Old wine in new bottles?

I’m increasingly finding myself interested in the idea of employee experience.

But I’m testing myself. Testing that I am not falling for old wine in a new bottle. Testing that I’m not about to jump on a new bandwagon, as the last one departs unlamented.

Many HR professionals now accept employee engagement isn’t that thing that we thought maybe it was, hoped maybe it was. We know now that the hard evidence isn’t there to support the ambitious assertions. That it is neither our ticket to a seat at the table (sorry) nor to the often fabled increase in financial performance. We know too, that there are lies, damned lies and employee engagement surveys.

The engagement rhetoric promised much but delivered less.

But we are familiar with the term. We refer to it more often than we do employee experience. Engagement, as we know, is an outcome. An outcome of many variables. Experience is somewhat different. It is those variables.

To me, it is what I call simply, the people stuff. It is each and every interaction that an employee has with the organisation they work for, throughout their own particular journey of employment. From the very first interaction as a candidate, to the final leaving experience. It is every element of the employment lifecycle.

I am a big believer that employee experience flows into customer experience. There’s evidence out there. But it is intuitive too. Who will provide your customers with a better experience? The employee who is having a great experience themselves, or the one who is pissed off about everything from the over enthusiastic office air-conditioning to a mistake in their pay packet.

The idea of employee experience seems to be spreading. As Doug Shaw highlighted recently in this blog post, Airbnb’s Chief HR Officer has now become their Chief Employee Experience Officer. As I tweeted to Doug at the time, I think this shift in language is positive. Maybe it is better for us to focus on our employees as people to whom we should be providing an experience, rather than considering them mere resources.  The labels we attach make meaning.

How else might thinking about the experience of our people change our approach? For me, the engagement debate was impersonal. Driven perhaps by a desire to prove we are commercial types after all, and not so pink and fluffy, we sought to demonstrate that if we could link engaging employees to financial performance we had made our business case for the people stuff.  Employee experience feels slightly different.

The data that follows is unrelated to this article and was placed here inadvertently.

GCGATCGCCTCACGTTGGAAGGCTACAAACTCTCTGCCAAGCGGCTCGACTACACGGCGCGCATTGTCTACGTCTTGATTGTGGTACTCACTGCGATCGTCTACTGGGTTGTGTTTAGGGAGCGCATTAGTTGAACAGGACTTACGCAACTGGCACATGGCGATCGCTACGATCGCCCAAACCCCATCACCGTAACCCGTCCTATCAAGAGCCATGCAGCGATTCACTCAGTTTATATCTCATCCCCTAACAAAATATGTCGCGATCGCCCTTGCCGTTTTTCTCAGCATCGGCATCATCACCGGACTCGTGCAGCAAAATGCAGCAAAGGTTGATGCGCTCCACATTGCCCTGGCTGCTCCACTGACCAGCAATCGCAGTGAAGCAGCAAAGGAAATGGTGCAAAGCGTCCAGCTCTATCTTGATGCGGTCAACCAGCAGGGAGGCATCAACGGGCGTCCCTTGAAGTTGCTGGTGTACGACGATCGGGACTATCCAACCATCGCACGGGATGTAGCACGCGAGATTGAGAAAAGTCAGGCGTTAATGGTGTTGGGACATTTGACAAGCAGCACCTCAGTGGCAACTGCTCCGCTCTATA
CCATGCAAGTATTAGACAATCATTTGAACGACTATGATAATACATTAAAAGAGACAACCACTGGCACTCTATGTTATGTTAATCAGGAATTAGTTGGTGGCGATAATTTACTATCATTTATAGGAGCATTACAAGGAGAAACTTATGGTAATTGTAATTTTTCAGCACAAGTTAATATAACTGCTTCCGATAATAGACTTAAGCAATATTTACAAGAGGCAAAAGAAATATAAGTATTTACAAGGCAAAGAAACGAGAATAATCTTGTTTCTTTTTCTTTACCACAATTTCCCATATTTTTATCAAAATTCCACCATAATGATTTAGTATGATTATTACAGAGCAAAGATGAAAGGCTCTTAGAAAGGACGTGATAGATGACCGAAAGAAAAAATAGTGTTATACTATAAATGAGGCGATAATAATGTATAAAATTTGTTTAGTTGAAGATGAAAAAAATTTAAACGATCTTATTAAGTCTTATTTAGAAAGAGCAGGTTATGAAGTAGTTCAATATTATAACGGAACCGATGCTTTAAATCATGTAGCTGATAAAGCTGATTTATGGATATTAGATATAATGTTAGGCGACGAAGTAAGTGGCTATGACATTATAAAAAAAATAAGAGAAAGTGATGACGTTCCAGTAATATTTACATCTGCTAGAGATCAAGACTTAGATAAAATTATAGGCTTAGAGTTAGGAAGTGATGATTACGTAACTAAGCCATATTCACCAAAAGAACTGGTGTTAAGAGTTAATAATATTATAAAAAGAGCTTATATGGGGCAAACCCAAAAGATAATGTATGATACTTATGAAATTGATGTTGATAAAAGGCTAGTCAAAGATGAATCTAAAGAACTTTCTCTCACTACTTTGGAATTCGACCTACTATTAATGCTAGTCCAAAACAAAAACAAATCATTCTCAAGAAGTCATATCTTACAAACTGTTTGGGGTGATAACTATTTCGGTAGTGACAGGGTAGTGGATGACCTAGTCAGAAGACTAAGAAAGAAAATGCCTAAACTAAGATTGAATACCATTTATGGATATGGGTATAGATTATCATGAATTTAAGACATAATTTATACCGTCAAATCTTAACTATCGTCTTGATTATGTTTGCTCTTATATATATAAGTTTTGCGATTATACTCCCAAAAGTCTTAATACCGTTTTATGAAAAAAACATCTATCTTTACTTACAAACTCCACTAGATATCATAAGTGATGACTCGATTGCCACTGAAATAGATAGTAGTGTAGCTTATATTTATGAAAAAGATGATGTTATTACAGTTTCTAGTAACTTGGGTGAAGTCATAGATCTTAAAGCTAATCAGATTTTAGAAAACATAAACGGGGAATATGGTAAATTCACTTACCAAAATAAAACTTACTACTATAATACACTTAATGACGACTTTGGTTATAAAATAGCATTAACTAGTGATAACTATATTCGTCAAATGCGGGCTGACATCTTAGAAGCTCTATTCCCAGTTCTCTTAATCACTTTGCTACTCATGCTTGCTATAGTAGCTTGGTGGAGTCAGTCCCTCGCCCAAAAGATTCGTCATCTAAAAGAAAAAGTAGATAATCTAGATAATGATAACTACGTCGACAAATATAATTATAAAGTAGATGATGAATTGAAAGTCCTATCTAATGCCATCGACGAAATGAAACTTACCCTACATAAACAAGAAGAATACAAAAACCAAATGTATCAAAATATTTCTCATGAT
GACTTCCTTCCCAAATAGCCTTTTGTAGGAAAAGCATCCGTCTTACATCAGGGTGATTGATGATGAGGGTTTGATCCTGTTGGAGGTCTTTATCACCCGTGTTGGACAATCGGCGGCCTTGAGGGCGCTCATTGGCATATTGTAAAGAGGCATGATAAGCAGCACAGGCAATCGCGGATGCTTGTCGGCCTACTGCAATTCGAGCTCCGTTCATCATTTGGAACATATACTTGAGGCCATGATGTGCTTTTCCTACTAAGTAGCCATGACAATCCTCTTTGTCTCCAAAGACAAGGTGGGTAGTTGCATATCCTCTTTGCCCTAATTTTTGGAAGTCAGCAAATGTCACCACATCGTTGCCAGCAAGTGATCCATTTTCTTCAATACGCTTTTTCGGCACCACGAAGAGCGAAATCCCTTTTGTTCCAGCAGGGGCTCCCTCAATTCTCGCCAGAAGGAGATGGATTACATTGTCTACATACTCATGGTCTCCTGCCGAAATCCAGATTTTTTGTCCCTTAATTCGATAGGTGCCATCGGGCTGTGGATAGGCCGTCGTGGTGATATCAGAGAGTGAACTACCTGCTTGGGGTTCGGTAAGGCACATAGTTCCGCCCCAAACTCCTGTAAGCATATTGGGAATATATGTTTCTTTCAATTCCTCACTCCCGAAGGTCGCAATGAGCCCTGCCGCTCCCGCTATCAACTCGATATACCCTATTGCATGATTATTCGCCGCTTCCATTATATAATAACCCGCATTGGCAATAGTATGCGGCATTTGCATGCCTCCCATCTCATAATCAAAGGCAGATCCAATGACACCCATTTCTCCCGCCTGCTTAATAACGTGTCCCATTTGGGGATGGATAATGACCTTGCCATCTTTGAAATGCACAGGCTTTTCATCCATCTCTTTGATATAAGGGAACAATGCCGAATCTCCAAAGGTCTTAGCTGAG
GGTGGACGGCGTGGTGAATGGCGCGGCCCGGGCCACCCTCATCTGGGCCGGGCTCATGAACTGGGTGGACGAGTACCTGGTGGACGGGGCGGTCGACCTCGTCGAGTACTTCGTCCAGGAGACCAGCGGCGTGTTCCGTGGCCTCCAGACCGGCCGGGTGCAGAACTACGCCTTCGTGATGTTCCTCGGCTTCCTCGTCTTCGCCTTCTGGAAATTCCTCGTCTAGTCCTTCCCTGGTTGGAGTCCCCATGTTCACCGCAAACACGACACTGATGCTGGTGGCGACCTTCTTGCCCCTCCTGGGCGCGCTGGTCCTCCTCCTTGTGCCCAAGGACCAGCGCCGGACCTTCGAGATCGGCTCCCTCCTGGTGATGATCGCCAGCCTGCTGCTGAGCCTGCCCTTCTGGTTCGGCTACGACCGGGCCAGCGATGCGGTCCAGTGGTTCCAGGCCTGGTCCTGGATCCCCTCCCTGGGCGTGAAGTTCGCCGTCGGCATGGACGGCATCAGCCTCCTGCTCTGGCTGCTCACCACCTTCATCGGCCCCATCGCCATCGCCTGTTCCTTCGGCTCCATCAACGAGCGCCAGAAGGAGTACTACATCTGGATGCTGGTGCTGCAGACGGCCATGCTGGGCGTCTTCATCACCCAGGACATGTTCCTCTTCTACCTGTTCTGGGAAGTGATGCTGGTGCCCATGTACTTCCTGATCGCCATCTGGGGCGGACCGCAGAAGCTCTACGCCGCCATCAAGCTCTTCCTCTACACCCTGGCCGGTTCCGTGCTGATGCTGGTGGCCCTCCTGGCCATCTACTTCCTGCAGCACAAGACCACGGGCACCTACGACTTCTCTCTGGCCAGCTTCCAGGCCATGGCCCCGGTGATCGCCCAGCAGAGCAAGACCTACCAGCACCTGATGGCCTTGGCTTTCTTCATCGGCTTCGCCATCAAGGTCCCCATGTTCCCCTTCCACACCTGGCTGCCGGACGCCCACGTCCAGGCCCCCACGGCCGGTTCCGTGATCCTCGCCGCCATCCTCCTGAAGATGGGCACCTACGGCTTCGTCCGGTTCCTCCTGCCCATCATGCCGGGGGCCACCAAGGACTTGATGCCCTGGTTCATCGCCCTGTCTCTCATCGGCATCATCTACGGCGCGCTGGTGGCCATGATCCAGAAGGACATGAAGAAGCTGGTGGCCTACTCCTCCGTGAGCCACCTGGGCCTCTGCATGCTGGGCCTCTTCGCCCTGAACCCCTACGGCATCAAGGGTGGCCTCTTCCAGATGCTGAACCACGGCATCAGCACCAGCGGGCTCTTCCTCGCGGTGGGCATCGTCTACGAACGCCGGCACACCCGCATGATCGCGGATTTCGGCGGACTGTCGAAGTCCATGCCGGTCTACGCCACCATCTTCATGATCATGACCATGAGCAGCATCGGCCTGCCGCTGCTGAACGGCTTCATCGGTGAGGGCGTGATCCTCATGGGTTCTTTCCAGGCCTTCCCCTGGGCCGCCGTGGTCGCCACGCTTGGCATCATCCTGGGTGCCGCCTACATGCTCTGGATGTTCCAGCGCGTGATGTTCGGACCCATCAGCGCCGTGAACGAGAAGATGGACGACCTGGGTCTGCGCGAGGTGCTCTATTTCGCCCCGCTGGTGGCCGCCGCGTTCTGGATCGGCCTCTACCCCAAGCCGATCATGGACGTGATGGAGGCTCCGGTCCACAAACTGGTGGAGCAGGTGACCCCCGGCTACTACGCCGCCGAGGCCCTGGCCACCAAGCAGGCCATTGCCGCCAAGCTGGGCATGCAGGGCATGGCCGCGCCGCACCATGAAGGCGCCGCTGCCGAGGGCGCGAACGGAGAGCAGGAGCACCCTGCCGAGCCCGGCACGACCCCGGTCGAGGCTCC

We don’t question for a moment the idea that we should, must, strive to provide the best possible experience to our customers. Such a question would barely need asking, but if it was, we would refer the need to retain them, work with them again in the future, ensure that they speak positively to others about us, not lose them to competitors…… The parallels are more than obvious.

Employee experience. Is it an idea that’s time has come, or simply more of the same? Only time, and maybe the bandwagon effect, will tell.

5 thoughts on “Old wine in new bottles?

  1. Gemma, we are using the word “experience” as part of our language as a new Talent Team in my new organisation. We are doing a lot of work around recruitment which is initially been driven by the need for a more effective process in terms of lead times and resource, but also about improving the candidate experience as we seek to recruit in a very competitive and challenging market.
    I think experience will serve us well as we discuss development too.
    It does feel more commercial than engagement and I do not notice I don’t wince when I use the word!!

  2. Which words you use is immaterial.

    Engagement isn’t working because companies have used it as a way to create more profit – not create a better employee experience. Focusing on employee experience will fall in to the same trap.

    Until we care about employees from a purely human perspective instead of a P&L one, nothing will change. If employee experience becomes the “new” thing – I predict it will follow the same trail as engagement did. It will have nice run-up, reports and studies will show the impact it has on company profits, companies will implement employee experience programs, there will be results consultants can crow about (does anyone remember Western Electric and Hawthorne) and those results will begin to fade and we will again, like clockwork see new terms and new ideas being spread about the next wave of getting more from employees. Anyone for “4D Employee Visioning” (work/life/today/tomorrow – BTW – I just made that up but I’m sure some consultant is working the pitch on it as we speak.)

    I’m afraid we’ve conditioned employees to scam the system. They know that as long as they respond with some sort of negative opinion on employee surveys they get better food and bit better benefit package.

    It’s about intent. Until employees feel a company is instituting changes because they care – they won’t care about the company.

    Engagement – experience – entitlement – A rose by any other name is simply a way to make more with less cost without anyone getting upset. That is what is killing engagement.

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